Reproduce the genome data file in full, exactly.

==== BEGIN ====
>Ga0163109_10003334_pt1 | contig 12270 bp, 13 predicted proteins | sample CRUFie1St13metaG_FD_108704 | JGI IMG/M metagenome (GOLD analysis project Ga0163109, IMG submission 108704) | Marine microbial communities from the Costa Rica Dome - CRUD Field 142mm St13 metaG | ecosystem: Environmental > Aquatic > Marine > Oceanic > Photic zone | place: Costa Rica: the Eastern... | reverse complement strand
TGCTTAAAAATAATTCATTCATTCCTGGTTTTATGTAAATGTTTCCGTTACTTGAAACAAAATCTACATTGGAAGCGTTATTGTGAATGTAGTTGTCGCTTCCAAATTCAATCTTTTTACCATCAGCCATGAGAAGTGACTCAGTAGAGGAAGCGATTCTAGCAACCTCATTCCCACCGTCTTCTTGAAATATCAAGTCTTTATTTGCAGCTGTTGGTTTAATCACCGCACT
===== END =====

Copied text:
>Ga0163109_10003334_pt1 | contig 12270 bp, 13 predicted proteins | sample CRUFie1St13metaG_FD_108704 | JGI IMG/M metagenome (GOLD analysis project Ga0163109, IMG submission 108704) | Marine microbial communities from the Costa Rica Dome - CRUD Field 142mm St13 metaG | ecosystem: Environmental > Aquatic > Marine > Oceanic > Photic zone | place: Costa Rica: the Eastern... | reverse complement strand
TGCTTAAAAATAATTCATTCATTCCTGGTTTTATGTAAATGTTTCCGTTACTTGAAACAAAATCTACATTGGAAGCGTTATTGTGAATGTAGTTGTCGCTTCCAAATTCAATCTTTTTACCATCAGCCATGAGAAGTGACTCAGTAGAGGAAGCGATTCTAGCAACCTCATTCCCACCGTCTTCTTGAAATATCAAGTCTTTATTTGCAGCTGTTGGTTTAATCACCGCACT